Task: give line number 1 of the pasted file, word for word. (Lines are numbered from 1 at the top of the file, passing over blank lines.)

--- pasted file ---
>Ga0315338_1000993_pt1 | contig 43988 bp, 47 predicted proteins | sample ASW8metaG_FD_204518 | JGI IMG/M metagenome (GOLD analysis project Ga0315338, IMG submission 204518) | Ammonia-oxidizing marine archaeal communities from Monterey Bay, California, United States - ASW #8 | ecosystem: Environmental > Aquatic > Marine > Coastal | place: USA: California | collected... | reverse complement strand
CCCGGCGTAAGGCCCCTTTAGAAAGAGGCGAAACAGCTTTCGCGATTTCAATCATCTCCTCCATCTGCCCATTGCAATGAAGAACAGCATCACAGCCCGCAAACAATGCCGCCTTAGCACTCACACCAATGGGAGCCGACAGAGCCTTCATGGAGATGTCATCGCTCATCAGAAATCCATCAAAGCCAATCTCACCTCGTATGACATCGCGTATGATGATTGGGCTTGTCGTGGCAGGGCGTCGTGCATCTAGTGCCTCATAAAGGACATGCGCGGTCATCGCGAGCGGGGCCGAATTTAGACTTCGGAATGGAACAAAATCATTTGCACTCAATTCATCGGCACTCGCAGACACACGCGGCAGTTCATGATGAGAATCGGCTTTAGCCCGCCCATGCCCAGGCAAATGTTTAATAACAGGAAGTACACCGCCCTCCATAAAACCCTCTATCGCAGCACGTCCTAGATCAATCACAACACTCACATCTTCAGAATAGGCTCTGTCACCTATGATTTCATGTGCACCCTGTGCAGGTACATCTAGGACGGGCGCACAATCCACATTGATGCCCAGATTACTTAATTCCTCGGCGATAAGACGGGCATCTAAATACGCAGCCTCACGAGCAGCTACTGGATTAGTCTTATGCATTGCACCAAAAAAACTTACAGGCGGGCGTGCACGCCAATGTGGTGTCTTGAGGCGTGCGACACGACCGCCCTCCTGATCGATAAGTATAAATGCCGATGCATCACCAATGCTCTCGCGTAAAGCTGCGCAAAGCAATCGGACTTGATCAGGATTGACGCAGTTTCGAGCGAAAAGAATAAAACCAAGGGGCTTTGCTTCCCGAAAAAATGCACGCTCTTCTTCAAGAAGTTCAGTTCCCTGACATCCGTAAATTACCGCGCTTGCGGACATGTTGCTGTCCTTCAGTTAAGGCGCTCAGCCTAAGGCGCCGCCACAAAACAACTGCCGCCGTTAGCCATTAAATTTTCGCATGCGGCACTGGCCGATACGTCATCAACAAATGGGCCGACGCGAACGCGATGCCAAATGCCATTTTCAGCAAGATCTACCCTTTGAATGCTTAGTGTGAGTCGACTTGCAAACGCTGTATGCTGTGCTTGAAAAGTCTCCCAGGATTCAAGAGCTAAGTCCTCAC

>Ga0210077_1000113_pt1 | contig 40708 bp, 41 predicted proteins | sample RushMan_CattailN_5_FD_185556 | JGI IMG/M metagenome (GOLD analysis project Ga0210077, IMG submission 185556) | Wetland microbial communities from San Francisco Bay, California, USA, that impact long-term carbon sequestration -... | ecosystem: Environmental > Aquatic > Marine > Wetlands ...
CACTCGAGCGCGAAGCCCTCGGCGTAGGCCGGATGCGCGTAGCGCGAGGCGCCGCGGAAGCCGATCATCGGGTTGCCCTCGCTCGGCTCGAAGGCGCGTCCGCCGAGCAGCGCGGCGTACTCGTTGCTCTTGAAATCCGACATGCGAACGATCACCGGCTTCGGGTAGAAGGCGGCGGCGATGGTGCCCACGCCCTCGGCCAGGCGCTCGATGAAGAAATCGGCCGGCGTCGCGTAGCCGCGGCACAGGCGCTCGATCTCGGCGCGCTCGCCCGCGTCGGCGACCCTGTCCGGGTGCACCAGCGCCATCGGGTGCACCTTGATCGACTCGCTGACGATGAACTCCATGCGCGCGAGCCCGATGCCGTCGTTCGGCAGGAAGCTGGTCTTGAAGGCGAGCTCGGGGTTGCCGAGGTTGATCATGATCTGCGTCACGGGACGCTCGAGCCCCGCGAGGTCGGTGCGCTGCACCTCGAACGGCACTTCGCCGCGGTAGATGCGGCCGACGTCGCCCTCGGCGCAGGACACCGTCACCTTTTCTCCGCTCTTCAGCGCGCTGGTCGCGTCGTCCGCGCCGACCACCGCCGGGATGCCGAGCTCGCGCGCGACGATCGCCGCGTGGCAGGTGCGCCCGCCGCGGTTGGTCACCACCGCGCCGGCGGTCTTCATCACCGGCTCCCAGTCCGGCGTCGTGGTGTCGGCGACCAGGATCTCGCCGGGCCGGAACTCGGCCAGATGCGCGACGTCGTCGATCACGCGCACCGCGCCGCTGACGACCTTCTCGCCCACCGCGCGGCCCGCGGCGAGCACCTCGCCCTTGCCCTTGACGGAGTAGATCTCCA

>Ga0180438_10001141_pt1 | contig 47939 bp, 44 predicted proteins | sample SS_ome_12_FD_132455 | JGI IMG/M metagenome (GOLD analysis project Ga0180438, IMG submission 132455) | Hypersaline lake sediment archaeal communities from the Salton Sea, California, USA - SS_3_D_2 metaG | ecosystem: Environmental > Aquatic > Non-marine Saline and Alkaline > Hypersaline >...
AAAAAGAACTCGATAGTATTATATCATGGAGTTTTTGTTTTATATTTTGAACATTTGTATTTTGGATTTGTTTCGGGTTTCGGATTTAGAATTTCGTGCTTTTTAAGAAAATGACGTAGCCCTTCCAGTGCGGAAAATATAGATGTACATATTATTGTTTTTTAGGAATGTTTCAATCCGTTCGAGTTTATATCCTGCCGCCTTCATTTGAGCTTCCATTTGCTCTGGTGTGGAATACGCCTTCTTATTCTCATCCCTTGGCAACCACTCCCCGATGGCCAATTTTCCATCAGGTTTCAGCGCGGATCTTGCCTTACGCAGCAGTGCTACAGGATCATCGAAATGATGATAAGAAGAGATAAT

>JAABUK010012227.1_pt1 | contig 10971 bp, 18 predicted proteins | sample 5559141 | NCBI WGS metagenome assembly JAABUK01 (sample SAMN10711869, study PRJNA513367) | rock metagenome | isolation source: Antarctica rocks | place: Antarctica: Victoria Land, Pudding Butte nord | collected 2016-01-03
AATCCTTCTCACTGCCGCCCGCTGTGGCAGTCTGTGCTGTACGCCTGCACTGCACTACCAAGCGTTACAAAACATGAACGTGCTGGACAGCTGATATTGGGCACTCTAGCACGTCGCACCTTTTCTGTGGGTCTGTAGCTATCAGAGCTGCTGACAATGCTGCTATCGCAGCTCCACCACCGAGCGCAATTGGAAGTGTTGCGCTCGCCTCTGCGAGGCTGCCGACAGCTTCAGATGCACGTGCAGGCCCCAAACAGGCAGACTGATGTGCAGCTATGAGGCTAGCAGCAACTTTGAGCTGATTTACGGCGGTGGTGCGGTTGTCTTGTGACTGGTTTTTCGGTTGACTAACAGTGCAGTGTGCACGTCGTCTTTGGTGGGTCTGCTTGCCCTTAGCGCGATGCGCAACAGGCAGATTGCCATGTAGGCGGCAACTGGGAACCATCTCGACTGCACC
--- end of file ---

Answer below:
>Ga0315338_1000993_pt1 | contig 43988 bp, 47 predicted proteins | sample ASW8metaG_FD_204518 | JGI IMG/M metagenome (GOLD analysis project Ga0315338, IMG submission 204518) | Ammonia-oxidizing marine archaeal communities from Monterey Bay, California, United States - ASW #8 | ecosystem: Environmental > Aquatic > Marine > Coastal | place: USA: California | collected... | reverse complement strand